René Emilio Ponce, one of El Salvador’s most notorious generals and the son of Sensuntepeque judge and treasurer José Ponce, died last week in a San Salvadoran hospital of complications following an aortic aneurysm. Ponce is an important figure given his national influence and regional political power in Cabañas. His post-war position was the president of the El Salvador Military Veteran’s Association (ASVEM) further cemented both his power and his less than sterling reputation. According to editors at the Hague Justice Portal, ASVEM’s “main mission is to lobby the Salvadoran government to oppose any efforts to lift the Amnesty Law that currently protects its most influential members.”
Ponce’s military career was marked by alleged cruelty and crimes against humanity. Though he only rose to military prominence during the second half of the civil war, Ponce embraced his post as defense minister and army chief of staff. In 1989, bolstered by his military cohort La Tandona, a group of high-ranking officers all from the same army academy graduating class, Ponce is accused of ordering the killings of six Jesuit priests, their housekeeper, and her daughter. A year after this massacre occurred at the Universidad Centroamericana (UCA), he was promoted to general. In 1992, however, he was forced to step down when the U.N. Truth Commission released a report implicating Ponce in the UCA killings. Due to the Amnesty Law passed in El Salvador the year following, Ponce was never tried or punished for his crimes by a Salvadoran court.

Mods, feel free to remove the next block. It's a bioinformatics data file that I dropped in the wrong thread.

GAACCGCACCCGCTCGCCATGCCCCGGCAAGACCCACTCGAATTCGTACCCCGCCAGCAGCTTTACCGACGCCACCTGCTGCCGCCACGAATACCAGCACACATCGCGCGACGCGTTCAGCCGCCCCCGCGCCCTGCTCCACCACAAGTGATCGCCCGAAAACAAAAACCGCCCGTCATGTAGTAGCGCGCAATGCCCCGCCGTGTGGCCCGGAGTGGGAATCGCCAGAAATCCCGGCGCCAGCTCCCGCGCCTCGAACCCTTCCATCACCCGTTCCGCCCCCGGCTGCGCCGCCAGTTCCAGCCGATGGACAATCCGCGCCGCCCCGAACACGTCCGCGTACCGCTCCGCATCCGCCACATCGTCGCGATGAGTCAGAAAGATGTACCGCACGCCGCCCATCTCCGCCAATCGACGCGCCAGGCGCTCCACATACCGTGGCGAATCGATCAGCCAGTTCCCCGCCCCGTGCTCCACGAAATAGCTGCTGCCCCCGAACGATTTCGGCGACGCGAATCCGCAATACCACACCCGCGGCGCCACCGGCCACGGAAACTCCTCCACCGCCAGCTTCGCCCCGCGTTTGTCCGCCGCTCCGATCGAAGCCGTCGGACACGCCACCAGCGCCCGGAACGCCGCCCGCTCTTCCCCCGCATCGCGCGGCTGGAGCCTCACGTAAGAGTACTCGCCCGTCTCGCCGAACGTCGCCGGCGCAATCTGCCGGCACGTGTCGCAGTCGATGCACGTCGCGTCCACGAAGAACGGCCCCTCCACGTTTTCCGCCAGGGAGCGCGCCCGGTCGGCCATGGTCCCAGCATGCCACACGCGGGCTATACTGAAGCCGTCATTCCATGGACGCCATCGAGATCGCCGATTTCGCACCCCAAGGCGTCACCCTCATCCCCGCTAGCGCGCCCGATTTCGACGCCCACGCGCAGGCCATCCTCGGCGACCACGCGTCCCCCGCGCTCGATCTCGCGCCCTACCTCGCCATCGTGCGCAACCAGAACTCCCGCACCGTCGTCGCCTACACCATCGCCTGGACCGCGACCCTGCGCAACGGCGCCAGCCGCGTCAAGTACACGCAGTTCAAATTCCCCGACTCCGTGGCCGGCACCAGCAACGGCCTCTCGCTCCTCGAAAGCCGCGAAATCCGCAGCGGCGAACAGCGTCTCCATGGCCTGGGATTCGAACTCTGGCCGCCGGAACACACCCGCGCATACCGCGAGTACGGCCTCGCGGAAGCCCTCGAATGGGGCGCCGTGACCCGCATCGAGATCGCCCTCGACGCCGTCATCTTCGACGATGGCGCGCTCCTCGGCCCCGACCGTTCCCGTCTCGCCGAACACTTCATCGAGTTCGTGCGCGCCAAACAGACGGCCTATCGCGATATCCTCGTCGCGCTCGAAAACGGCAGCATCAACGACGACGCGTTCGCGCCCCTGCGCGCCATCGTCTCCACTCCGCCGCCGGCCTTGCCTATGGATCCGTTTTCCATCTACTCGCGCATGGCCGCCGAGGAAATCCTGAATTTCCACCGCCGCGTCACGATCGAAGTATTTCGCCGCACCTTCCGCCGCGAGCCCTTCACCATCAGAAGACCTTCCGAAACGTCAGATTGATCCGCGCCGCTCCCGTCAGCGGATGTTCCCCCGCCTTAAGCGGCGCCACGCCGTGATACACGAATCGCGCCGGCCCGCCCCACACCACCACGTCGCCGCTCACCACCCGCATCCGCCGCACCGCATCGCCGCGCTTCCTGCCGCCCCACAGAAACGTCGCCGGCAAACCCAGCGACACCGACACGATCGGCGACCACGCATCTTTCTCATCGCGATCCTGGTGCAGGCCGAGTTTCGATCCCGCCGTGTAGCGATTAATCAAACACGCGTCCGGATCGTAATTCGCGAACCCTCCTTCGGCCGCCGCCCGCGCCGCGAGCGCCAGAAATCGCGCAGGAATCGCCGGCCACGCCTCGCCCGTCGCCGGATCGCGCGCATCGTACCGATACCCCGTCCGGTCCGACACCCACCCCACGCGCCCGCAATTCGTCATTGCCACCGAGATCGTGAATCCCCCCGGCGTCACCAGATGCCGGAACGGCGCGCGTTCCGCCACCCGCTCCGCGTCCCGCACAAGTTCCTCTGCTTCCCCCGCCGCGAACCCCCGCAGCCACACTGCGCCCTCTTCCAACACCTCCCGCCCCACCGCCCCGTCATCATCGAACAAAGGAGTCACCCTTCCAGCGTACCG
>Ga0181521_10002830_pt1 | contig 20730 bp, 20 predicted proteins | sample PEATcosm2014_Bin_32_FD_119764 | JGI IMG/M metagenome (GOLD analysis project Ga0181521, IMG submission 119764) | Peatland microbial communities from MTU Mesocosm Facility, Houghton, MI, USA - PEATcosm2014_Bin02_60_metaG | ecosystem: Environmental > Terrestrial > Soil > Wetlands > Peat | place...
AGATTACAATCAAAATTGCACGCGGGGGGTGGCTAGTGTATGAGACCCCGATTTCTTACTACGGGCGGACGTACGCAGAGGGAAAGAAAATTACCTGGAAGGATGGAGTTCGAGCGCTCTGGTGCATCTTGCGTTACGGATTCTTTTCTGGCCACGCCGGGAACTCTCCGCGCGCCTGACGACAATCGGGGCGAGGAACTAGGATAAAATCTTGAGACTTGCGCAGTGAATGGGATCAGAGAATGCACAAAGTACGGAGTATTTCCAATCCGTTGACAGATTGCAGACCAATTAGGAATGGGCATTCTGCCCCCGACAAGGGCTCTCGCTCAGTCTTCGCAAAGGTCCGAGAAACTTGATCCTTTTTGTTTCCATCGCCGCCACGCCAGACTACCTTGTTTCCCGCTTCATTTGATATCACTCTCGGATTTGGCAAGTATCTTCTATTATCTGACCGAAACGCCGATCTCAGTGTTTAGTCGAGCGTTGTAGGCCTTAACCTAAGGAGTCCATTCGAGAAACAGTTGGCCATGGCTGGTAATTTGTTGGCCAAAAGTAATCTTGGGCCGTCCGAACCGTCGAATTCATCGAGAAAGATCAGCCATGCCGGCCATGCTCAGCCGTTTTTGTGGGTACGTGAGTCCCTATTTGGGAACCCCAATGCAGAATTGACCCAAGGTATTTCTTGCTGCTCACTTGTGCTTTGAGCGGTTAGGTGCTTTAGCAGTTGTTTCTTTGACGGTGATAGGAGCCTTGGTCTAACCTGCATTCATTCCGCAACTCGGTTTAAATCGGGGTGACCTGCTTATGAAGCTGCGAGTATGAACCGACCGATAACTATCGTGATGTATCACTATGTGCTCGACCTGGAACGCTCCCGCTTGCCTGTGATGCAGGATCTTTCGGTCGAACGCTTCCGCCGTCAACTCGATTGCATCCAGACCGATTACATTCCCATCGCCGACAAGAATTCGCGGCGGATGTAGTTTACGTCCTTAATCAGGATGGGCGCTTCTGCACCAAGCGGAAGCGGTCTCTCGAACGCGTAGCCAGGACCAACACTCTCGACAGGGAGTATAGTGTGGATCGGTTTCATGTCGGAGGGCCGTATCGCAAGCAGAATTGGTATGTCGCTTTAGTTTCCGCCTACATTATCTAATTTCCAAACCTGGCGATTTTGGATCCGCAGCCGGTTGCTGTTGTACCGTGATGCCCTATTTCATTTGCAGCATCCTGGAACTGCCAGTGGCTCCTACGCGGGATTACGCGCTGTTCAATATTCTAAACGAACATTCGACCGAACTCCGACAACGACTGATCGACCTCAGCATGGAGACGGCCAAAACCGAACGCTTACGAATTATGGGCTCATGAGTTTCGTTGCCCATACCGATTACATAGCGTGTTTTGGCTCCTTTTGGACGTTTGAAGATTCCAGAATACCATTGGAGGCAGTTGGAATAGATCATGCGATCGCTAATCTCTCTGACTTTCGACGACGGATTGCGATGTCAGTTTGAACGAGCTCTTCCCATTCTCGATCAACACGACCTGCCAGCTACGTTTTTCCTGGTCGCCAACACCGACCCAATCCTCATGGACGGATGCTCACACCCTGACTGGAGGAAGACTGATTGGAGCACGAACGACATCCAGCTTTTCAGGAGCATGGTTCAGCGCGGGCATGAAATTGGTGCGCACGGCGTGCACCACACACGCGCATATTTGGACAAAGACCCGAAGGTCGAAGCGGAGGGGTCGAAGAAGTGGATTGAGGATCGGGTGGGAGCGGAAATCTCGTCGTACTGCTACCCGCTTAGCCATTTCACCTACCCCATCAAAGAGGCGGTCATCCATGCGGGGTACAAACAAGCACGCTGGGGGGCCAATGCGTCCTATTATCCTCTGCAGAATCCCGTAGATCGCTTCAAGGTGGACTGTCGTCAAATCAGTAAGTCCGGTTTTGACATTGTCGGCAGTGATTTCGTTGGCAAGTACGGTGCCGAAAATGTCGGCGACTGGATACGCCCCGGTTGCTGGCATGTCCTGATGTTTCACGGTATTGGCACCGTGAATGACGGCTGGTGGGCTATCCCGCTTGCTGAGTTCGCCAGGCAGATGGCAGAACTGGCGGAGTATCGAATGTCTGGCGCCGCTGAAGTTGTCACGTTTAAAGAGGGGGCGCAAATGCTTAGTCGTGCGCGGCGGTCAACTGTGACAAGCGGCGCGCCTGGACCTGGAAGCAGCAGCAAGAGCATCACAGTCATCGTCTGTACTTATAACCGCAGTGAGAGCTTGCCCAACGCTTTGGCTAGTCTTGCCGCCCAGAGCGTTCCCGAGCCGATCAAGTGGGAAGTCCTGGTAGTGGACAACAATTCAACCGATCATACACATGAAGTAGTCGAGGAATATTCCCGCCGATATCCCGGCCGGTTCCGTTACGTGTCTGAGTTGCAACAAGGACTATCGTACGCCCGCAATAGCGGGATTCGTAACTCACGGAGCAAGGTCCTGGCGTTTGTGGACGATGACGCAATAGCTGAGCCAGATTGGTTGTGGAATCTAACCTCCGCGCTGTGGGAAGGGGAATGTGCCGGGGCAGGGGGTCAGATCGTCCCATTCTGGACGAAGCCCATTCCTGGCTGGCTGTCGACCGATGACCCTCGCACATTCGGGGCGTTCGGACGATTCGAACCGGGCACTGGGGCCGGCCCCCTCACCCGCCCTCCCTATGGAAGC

At the time of his death, Ponce was being tried in absentia in a Spanish court brought by the relatives of the murdered priests, accusing him of assassination and crimes against humanity. His death means that these families will never see Ponce brought tried for the crimes of which he is accused, and many human rights activists have expressed regret that he died with total impunity.
Ponce leaves behind a wife and three children.
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